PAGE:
In the last two posts, I’ve explored the ancient Roman context of homosexuality. This, of course, will help color in the borders of the portrait that the New Testament paints—and yes, we’ll get to the New Testament in due time. I don’t want to attempt to broadcast what the New Testament says about such a delicate issue until I have understood the world in which it was written. We must first find out what the Bible meant to them before we can accurately know what it means for us.

For this post, I want to address the common view that Paul did not know about same-sex orientation. That is, he didn’t know what we now know (do we?) about biology playing a huge role in shaping one’s attraction. And so some say that if Paul only knew that same-sex attraction was determined, or influenced, at birth, he greek homo 1would not have said the things he did in Romans 1 and elsewhere.

Regardless of what Romans 1 means—which we’ll get to soon enough—this argument is historically fallacious.

Again, it is (obviously) true that we moderns have a much clearer (though still clouded) perspective on the biological and societal influence on homosexual behavior. And it’s also true that we now believe that the earth revolves around the sun. However, and again, I think this is overplayed. (The bit about orientation, not the earth and sun.) While the ancients didn’t have a highly developed understanding of potential biological causes of homosexual behavior, they did speculate at times about “nature” causing some men to desire to have sex with other men.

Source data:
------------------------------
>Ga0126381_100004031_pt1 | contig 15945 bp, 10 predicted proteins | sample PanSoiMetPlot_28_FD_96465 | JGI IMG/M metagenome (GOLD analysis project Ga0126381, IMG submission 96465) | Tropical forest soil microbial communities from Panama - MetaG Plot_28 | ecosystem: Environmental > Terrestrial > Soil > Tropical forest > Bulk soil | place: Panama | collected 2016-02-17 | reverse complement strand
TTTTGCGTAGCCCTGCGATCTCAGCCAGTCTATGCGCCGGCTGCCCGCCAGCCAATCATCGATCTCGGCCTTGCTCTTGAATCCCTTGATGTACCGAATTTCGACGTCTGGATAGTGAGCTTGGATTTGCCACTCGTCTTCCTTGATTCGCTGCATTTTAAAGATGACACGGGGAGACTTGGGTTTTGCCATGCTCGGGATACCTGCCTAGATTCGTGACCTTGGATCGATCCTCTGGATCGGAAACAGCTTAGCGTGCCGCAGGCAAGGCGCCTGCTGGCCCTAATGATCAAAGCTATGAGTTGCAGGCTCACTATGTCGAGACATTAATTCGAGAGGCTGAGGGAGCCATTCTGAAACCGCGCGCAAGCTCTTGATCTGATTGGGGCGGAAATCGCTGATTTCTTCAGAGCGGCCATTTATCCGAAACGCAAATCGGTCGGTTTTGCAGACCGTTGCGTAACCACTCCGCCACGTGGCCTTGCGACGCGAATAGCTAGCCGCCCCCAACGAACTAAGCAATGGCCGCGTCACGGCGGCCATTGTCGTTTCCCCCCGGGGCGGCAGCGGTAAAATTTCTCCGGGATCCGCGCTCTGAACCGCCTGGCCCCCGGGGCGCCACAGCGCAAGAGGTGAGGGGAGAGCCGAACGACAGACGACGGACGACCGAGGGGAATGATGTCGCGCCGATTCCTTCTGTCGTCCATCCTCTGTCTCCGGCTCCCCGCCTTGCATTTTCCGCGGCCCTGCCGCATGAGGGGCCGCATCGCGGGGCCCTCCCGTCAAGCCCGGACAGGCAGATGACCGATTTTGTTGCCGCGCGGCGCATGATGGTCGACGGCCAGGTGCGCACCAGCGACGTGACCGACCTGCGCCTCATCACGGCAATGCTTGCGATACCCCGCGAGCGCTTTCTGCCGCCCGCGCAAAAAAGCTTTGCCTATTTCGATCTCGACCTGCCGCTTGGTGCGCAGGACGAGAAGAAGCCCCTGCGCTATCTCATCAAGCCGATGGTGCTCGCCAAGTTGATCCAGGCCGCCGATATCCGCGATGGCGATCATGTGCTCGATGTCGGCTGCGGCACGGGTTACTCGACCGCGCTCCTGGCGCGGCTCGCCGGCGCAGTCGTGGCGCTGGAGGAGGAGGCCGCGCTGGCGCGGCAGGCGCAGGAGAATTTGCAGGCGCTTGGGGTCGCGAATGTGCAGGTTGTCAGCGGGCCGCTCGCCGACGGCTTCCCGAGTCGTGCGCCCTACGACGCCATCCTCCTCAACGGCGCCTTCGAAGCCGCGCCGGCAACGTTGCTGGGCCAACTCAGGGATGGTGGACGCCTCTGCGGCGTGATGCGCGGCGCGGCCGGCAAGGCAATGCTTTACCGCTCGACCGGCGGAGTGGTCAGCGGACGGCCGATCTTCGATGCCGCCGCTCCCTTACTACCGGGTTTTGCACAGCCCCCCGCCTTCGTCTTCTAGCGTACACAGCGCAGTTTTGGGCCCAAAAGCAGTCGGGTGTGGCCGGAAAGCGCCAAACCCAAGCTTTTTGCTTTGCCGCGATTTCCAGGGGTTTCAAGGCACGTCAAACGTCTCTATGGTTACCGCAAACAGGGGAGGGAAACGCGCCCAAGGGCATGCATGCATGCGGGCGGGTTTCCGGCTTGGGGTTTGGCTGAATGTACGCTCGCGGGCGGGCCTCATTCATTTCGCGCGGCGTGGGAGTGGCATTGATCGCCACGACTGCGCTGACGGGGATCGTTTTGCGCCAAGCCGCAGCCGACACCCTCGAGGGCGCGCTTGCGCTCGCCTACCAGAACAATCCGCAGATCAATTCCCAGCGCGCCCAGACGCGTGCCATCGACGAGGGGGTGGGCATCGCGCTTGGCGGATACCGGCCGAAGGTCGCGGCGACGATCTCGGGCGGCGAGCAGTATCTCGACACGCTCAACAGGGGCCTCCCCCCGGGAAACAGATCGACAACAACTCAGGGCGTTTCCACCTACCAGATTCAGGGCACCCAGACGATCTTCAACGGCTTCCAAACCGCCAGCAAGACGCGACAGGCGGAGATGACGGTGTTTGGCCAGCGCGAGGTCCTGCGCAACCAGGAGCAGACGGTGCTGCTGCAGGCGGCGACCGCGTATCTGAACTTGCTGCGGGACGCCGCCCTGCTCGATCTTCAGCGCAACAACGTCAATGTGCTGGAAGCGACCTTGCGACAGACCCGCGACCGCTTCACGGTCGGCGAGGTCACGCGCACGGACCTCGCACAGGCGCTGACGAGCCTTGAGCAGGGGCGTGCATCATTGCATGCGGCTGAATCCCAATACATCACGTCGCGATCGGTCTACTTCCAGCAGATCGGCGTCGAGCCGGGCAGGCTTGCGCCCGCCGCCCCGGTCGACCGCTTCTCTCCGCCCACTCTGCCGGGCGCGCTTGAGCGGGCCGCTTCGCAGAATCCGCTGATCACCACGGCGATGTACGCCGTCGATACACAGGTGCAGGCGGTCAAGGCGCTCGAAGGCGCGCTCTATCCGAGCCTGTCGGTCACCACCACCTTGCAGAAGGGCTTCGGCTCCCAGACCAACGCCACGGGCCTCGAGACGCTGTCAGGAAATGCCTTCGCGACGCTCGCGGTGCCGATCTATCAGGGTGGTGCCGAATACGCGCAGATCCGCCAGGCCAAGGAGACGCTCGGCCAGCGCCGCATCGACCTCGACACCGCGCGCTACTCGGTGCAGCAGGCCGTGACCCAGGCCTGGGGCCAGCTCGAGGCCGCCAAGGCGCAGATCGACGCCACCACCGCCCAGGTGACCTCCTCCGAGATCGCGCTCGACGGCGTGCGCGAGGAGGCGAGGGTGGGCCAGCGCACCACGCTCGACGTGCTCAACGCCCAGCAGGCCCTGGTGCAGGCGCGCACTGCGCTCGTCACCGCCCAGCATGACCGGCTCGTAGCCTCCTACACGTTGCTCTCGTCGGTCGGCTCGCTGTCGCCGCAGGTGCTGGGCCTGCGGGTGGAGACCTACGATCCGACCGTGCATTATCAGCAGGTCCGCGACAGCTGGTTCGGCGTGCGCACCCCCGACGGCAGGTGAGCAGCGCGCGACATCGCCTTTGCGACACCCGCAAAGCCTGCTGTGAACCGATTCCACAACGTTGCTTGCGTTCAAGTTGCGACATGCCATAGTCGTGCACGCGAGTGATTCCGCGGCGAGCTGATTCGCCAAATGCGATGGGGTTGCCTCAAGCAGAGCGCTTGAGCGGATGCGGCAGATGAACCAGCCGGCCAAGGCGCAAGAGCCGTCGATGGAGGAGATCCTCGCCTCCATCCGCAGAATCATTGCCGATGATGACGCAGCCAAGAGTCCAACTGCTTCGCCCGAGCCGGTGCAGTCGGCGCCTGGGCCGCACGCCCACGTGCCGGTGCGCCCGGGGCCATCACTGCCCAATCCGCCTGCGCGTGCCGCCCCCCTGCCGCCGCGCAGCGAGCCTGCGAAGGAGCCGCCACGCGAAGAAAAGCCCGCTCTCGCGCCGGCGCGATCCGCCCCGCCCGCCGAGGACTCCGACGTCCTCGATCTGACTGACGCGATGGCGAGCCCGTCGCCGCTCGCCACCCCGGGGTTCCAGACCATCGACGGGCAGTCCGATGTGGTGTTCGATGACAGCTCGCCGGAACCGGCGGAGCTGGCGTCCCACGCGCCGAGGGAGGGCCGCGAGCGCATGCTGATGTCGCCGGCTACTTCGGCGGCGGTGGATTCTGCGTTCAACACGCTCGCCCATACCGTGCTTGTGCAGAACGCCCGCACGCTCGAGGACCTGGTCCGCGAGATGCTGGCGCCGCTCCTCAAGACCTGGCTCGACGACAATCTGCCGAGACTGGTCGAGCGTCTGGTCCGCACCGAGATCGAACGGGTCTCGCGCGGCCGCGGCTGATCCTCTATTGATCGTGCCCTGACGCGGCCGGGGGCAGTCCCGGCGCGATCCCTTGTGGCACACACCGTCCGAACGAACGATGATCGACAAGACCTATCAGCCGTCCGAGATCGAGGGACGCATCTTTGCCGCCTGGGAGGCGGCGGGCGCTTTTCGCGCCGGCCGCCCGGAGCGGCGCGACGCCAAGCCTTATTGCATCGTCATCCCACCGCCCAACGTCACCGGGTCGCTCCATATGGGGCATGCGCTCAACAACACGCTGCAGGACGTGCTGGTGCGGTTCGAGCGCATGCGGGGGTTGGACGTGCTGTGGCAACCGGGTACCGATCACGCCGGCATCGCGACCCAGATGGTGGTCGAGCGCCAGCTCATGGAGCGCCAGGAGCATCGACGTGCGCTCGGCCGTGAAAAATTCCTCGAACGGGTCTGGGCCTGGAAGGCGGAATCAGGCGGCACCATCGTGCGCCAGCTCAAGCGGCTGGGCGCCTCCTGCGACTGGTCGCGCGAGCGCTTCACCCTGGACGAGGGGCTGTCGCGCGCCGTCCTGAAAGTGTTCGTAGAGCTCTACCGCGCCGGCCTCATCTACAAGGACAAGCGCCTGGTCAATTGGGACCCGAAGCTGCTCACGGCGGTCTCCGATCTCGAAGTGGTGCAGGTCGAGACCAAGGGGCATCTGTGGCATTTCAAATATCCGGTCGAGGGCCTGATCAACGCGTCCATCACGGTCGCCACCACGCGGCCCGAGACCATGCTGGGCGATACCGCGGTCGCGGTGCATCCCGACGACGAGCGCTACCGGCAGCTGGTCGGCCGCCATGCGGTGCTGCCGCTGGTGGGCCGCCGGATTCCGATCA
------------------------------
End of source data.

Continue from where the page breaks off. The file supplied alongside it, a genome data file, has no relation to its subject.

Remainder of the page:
Aristotle, for instance, said that some homoerotic desires come from habit, but others spring from nature (Eth. 1148b, lines 28-34). In other words, some people are born with same sex desires. Another Greek writer (pseudo-Aristotelian Problemata 4.26) says that the desire of some males to play the passive role in intercourse is due to a “physiological abnormality.” The details are bizarre and scientifically bogus. But the point is: this writer believed that biology played a role. A second century Roman physician named Soranus disagrees that such behavior is physiological, but argues that it’s a result of some defect in the mind or spirit (De morbis chronicis 4:131, 132, 134). This view seems to be shared by Philo, the Hellenistic Jewish philosopher, who talks about “the disease of effeminacy in their souls” (VCon 60; Ab 136). A similar perspective is shared by fifth century Greek physician Hippocrates, who believed that “the conditions of both male effeminacy and female mannishness are determined genetically” (Thomas Hubbard referring to Hippocrates On Regimen, 1.28-29).